Runner number 401 was dead tired and suffering from low blood pressure. She was also last by a wide margin in the 5,000 meters and plodding alone, through a raucous rainstorm, around the track of a near-empty stadium.
Bou Samnang, 20, finished the race anyway.
Her rain-soaked performance at the Southeast Asian Games — this year’s edition was hosted this month by her home country, Cambodia — would have been a footnote in a tournament that is unknown to most sporting fans outside the region. But when video of it circulated widely on social media, she became an unlikely national celebrity.
“I knew that I would not win, but I told myself that I should not stop,” she said in an interview.
As she struggled on, it helped that a small group of supporters were applauding furiously, she added, and that she felt a duty to finish because she was representing her country.
Ms. Bou Samnang, who graduated from high school last year, did not expect to attract international attention when she arrived on May 8 for the 5,000-meter final in Phnom Penh, the capital and her hometown. She was grateful just to be competing.
A few weeks earlier, Ms. Bou Samnang had suffered from a particularly bad bout of low blood pressure, a result of her chronic anemia, while she was training in the southwestern Chinese city of Kunming. A doctor told her to stop running for a while, and her coach, Kieng Samorn, did not insist otherwise.
“She has a health problem,” Mr. Kieng Samorn said. “We can’t force her.”
But Ms. Bou Samnang said she was eager to run at the Southeast Asian Games, her first international competition, and her coach did not stand in her way.
In the 5,000-meter women’s final, held in a lightly attended 60,000-seat stadium, Ms. Bou Samnang gathered at the starting line alongside some of the region’s best runners. The eventual winner, Nguyen Thi Oanh of Vietnam, is an Olympian who had won multiple golds at previous Southeast Asian Games.
After the starting gun sounded and the runners fell into formation, Ms. Bou Samnang took a position toward the back of the pack. Within a minute or so, she had fallen so far behind that she was not visible in much of the television coverage.
But she kept going, even as Ms. Oanh and other runners finished, the skies opened up, and some fans lost interest.
Ms. Bou Samnang would finish in 22 minutes and 54 seconds — nearly six minutes behind Ms. Oanh of Vietnam and about 90 seconds behind a compatriot, Run Romdul. By then the stadium floodlights were out, water was pooling on the track, and her pink shoes and red uniform were completely soaked through.
Her performance recalled other runners who persevered, including a few who famously won track events after falling. One is Sifan Hassan of the Netherlands, who did so in the 1,500-meter event at the Tokyo Olympics two years ago.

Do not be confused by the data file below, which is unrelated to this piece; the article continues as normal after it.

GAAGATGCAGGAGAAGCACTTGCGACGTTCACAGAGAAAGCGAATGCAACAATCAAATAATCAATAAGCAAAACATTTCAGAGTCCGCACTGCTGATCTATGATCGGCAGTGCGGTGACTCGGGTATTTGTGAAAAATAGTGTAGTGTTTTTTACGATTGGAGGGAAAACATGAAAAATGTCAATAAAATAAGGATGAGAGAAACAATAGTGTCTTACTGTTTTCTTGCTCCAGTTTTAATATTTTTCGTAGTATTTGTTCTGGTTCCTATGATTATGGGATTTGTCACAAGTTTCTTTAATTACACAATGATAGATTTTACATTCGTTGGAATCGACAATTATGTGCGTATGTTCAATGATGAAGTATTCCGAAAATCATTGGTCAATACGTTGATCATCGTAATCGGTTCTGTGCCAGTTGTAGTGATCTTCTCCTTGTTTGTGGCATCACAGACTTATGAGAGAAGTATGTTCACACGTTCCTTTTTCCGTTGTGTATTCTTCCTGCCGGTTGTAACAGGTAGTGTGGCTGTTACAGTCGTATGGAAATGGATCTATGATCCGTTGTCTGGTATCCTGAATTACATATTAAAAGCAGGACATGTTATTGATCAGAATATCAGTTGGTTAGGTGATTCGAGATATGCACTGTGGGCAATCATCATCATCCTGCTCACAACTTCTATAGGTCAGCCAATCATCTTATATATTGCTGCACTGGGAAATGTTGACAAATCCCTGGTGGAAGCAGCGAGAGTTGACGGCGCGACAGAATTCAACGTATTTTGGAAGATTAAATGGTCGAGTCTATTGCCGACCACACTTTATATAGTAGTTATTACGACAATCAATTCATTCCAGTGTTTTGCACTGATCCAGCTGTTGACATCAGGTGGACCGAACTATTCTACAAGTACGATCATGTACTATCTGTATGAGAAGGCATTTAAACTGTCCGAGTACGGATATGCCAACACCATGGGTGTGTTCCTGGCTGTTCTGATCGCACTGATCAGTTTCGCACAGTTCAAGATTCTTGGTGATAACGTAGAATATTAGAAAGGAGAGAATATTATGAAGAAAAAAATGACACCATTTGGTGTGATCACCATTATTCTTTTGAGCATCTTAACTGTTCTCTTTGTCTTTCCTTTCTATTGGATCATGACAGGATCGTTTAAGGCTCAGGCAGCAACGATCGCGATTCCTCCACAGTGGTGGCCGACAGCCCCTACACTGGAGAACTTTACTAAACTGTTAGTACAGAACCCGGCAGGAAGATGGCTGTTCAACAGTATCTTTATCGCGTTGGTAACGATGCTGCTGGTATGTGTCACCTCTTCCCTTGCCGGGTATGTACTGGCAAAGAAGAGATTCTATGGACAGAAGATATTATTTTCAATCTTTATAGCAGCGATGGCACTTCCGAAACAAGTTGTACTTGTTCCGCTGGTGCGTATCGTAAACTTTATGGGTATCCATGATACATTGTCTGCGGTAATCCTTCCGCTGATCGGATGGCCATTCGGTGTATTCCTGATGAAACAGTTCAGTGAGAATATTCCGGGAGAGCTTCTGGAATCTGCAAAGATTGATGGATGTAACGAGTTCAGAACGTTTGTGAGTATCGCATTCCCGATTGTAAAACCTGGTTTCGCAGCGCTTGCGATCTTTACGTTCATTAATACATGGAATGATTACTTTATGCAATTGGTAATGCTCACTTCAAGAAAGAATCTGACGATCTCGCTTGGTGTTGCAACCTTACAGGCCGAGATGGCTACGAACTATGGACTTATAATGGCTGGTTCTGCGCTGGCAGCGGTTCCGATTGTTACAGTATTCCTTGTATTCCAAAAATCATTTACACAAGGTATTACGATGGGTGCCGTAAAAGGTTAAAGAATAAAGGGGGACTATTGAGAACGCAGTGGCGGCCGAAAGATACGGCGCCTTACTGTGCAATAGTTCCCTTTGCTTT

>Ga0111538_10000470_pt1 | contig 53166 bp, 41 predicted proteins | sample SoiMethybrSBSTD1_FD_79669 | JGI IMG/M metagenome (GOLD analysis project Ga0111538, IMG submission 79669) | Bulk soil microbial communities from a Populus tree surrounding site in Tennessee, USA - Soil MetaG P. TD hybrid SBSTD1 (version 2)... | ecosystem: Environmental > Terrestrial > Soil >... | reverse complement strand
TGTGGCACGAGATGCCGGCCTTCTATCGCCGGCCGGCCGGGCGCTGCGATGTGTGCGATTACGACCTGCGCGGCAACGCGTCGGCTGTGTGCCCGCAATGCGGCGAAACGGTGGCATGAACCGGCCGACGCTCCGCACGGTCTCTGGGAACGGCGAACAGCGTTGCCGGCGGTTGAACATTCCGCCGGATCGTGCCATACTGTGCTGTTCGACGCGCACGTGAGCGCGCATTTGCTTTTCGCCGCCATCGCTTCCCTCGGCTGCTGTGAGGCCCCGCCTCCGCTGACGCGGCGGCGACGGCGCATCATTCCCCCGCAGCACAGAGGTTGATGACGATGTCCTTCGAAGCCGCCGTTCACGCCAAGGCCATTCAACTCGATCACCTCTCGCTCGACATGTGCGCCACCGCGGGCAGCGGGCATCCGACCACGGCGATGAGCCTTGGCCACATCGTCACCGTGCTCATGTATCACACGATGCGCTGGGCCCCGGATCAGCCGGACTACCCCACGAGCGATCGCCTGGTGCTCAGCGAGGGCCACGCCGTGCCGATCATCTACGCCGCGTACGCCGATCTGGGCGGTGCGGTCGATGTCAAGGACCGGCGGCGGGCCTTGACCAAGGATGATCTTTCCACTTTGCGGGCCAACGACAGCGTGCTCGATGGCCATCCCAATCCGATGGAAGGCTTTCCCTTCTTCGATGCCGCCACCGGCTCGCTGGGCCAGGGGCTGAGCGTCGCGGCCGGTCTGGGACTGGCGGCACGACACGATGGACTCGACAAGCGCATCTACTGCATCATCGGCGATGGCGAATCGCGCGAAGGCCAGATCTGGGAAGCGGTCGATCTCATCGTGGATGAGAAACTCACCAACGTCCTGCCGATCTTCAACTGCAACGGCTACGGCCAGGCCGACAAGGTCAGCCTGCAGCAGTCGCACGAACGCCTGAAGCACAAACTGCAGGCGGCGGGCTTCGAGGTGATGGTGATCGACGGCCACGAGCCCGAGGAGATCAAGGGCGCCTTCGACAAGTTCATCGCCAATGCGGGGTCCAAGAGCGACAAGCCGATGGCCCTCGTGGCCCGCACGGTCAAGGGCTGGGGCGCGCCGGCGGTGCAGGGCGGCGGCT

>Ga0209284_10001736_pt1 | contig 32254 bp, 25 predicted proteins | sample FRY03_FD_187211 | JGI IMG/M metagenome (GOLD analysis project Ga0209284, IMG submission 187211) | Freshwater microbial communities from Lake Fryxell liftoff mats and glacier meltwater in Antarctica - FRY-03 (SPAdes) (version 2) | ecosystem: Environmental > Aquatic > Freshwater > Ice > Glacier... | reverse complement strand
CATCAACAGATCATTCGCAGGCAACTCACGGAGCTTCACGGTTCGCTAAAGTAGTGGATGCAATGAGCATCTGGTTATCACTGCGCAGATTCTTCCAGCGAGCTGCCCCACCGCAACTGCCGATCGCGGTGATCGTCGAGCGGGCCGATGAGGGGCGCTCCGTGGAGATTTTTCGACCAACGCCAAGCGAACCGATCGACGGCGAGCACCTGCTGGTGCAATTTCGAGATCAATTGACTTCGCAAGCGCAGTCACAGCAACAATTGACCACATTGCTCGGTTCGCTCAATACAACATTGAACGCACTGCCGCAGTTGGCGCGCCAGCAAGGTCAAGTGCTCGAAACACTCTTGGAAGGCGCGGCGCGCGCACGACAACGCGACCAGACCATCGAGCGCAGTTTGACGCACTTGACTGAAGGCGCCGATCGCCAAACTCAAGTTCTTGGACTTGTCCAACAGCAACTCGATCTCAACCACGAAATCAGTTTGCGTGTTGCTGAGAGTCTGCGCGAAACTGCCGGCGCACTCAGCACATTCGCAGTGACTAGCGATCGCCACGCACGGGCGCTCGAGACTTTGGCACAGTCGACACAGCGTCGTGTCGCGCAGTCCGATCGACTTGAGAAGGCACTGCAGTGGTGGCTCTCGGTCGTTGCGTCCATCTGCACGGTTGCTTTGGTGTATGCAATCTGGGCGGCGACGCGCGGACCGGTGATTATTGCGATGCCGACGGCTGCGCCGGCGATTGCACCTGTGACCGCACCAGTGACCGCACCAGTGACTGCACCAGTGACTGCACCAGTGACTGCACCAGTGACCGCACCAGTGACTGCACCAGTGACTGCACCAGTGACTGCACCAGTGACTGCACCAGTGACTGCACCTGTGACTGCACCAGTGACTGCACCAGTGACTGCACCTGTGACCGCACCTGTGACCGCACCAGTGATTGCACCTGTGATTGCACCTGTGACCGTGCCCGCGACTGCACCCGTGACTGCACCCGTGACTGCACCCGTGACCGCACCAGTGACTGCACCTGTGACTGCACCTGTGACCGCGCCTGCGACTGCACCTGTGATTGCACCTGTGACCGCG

Runners don’t tend to win much praise if they lose by a wide margin. One exception is in long-distance events, where it’s common to celebrate the last finisher, said Steve Brammar, the secretary general of the Trail Runners Association of Hong Kong. An ultramarathon trail race that he directs there has an “Ultimate Finisher” trophy for just that purpose.
Ms. Bou Samnang’s “perseverance was inspiring and really seems to have warmed hearts and captured imaginations,” Mr. Brammar said in an email.
After finishing last in the 5,000-meter race this month, Ms. Bou Samnang’s health prevented her running the 1,500-meter event, as planned, her coach said. But after video of her determined performance circulated online, she received public praise from Cambodia’s king and a $10,000 bonus from Prime Minister Hun Sen and his wife, equivalent to several years of an average Cambodian’s earnings.
Ms. Bou Samnang, whose father died in 2018, is the third of four children. She said she would use the bonus to study law at a Cambodian university, and that she planned to keep running competitively.
Her mother, Mai Met, said that she cried after hearing that her daughter had finished last in the 5,000-meter race. But that sadness was tempered by the outpouring of public support that came later.
“I am delighted,” said Ms. Mai Met, 44, who has long supported the family by working in garment factories.
Her determined finish illustrated an “ideal of sport,” said Edgar K. Tham, a sports psychologist in Singapore who works with athletes around Southeast Asia.
He said the attention Ms. Bou Samnang has received is notable in part because Cambodian athletes tend to fare better at combat sports than track events in regional competitions.
But the example she set, he added, will resonate far beyond Southeast Asia.
“That’s what life’s about: moving forward and using failures as lessons to bounce back,” he said. “If you take it in this spirit, it’s something inspirational.”